Book review: The Celts, by Simon Jenkins

This analysis of Celticism is particularly good on Welsh history and culture, but much of what it has to say about the different peoples that now make up the UK and the Republic of Ireland seems out of date, writes Allan Massie

Duncan Thomson, Brian McCutcheon, John Patterson and Arthur Murdoch hold Scottish flags as they prepare to vote in the Scottish independence referendum on September 14, 2014 PIC: Picture: Jeff J Mitchell/Getty Images
Duncan Thomson, Brian McCutcheon, John Patterson and Arthur Murdoch hold Scottish flags as they prepare to vote in the Scottish independence referendum on September 14, 2014 PIC: Picture: Jeff J Mitchell/Getty Images

Simon Jenkins gives his book the subtitle “A Sceptical History”. Fair enough; much nonsense has been talked and written about Celts and the Celtic world. The word is originally Greek – “Keltoi”. There is no word “Celtic” in any of the languages now described as Celtic, and it is only since the 18th century that the word has been applied to these languages and the people who speak them. Jenkins makes a good deal of this, but so what? The word has been widely adopted as a term of identity. It marks the Scots, Welsh and Irish out as different from the English, and this is pleasing and convenient. Two hundred years ago Lowland Scots were happy to be thought Teutonic. Few would now call Burns “a piece of the right Saxon stuff” as Carlyle did.

Jenkins has no time for the old belief that the Anglo-Saxon invaders of England and the south-east of Scotland drove the “Celtic-speaking” peoples into the West in the centuries after the Roman occupation ended. He reckons that there were English (that is, Teutonic) speaking people there already. Perhaps there were, but Welsh and Anglo-Saxon historians, much nearer to these times than we are, thought differently. They may have been right.

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Jenkins, a former editor of The Times, now a columnist on The Guardian, and author of more than twenty books, belongs to the British Establishment. His father was Welsh, his mother English, and the best parts of this book deal with Welsh history and culture. Unlike Irish and Scots Gaelic, Welsh remains in common use as a first language in much of north and central Wales, but not in the south. The nationalist Party Plaid Cymru is now flourishing, but Nye Bevan, the creator of the NHS, deplored Welsh nationalism which he thought endangered the unity of the British working class. Dylan Thomas wrote beautifully about Wales and Welsh life, but, asked for his view of Welsh nationalism, he replied in three words, the second and third being Welsh nationalism. Still I learned a lot about Welsh history and culture from this book, for which I am grateful.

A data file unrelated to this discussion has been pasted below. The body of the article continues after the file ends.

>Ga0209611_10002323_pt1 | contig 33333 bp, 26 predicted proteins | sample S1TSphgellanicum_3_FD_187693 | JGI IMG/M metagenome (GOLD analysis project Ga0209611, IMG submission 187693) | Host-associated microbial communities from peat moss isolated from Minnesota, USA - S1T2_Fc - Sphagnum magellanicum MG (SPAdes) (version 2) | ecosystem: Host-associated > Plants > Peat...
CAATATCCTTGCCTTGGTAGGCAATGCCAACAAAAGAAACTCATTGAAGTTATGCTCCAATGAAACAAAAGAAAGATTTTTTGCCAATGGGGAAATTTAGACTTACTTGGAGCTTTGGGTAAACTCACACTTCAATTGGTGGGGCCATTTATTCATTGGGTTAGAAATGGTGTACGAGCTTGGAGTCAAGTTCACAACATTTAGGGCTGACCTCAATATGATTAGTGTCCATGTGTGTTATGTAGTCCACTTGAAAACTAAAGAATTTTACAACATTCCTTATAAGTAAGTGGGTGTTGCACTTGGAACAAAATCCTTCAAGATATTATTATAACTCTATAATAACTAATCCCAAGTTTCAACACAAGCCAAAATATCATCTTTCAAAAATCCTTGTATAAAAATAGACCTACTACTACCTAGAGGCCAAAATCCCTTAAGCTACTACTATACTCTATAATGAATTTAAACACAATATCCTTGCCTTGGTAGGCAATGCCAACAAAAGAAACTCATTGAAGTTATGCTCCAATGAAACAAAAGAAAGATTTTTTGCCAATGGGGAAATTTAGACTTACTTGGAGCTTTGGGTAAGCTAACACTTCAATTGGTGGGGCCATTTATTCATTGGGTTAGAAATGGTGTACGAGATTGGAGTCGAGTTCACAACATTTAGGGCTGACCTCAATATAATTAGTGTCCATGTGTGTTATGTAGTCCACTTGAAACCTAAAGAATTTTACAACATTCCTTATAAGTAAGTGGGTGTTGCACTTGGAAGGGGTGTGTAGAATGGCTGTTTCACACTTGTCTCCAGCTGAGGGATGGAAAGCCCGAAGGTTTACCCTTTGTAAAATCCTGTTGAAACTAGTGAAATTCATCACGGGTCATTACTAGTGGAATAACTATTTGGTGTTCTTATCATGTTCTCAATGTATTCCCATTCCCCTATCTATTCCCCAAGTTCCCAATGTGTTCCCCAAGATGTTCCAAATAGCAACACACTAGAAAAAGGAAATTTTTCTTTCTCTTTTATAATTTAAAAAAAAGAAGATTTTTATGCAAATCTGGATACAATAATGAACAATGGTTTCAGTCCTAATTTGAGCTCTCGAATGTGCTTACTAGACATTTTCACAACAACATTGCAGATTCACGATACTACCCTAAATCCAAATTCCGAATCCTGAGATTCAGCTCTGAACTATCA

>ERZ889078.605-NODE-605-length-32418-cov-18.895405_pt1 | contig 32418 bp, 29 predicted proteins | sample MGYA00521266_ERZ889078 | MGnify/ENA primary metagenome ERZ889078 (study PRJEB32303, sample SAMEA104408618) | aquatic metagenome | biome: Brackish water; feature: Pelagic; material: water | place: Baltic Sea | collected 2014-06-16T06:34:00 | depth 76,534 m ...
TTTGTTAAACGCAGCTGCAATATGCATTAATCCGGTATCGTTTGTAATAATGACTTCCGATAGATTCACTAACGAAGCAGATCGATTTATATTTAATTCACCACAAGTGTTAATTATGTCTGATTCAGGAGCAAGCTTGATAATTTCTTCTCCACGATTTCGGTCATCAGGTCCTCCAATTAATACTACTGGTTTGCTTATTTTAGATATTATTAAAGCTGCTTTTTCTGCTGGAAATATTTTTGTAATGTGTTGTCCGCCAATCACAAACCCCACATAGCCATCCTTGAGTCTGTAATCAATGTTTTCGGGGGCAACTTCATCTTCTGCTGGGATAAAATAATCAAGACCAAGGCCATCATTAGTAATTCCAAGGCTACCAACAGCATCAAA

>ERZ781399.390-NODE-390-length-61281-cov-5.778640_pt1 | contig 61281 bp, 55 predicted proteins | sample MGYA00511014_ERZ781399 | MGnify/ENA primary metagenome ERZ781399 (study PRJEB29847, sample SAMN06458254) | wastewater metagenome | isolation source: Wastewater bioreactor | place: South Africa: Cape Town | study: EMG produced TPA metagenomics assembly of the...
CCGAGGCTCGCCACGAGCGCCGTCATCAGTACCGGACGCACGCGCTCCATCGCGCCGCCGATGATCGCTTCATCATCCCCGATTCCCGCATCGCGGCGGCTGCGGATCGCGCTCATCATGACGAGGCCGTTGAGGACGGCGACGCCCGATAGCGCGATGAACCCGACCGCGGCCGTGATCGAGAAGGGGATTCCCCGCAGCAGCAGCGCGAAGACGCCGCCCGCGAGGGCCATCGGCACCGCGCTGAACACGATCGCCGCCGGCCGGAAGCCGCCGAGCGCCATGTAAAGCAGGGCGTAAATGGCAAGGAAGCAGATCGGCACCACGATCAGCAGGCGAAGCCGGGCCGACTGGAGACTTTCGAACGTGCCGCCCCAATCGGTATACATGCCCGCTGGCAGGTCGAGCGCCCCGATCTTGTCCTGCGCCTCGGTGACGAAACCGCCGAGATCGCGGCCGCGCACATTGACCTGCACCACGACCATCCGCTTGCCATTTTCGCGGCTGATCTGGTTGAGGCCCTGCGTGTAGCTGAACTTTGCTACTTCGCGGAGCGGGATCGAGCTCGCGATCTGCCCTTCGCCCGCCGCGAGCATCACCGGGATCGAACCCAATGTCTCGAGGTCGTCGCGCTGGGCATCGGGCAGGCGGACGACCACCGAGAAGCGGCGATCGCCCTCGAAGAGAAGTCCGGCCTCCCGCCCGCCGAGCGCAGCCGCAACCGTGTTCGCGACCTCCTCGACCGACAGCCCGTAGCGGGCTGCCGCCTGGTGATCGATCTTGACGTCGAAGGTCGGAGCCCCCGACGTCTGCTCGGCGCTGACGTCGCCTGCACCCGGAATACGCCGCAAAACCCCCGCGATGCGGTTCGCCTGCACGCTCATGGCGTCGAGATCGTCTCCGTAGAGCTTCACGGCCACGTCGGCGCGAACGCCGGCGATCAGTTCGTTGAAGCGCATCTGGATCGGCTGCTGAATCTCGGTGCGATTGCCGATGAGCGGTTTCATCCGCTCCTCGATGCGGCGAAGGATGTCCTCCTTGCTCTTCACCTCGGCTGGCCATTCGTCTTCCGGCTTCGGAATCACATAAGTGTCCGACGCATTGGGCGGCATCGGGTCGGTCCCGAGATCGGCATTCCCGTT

The Celts, by Simon Jenkins
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Jenkins is less sure-footed when he writes about Scotland. While he recognizes the appeal of Celticism and notes the importance of Scott’s encouragement of the Tartan cult as a means of unifying Highlands and Lowlands, he shows no interest in Scottish unionism or in what Sir Tom Devine has rightly called “Scotland’s empire”. Yet nothing has done more to weaken the union than the dissolution of the empire in which Scots played such a disproportionate part.

Jenkins is “astounded” that the English cling to “a Victorian ideology of Saxon superiority relegating the Irish, Welsh and Scots to the nuisance fringe of history” – not a view of things 19th-century Scots would have found acceptable. He is shocked that the English “have been unable to sustain a union with their neighbours in a prosperous modern federalism, as have most of the composite states of modern Europe”. Yet the problem relating to a federal UK is well known: the population disparity renders any federal settlement grossly unequal.

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That said, though nationalism flourishes in all four countries, much of what Jenkins has to say about the different peoples of the nations that make up the UK and the Republic of Ireland seems out of date. Movement between the four countries and mass immigration from Eastern Europe, the Indian sub-continent, the Middle East and Africa means that while the portmanteau word “British” retains at least a legalistic meaning, the old familiar identities of English, Scots, Welsh and Irish are not what they used to be. In particular, it has become very difficult to say just who the English are. This would be a more interesting subject for Jenkins to address, and a more immediately important one than speculation about who was or was not a Celt or the meaning of Celticism. Isn’t it the case that, within what we used to know as the British Isles, identity for millions is now a matter of choice? As for the rise of political nationalism in Scotland and Wales, may this not be because Scotland is less distinctively Scottish and Wales less distinctively Welsh than both countries were 150 years ago?

The Celts, by Simon Jenkins, Profile Books, 290pp, £16.99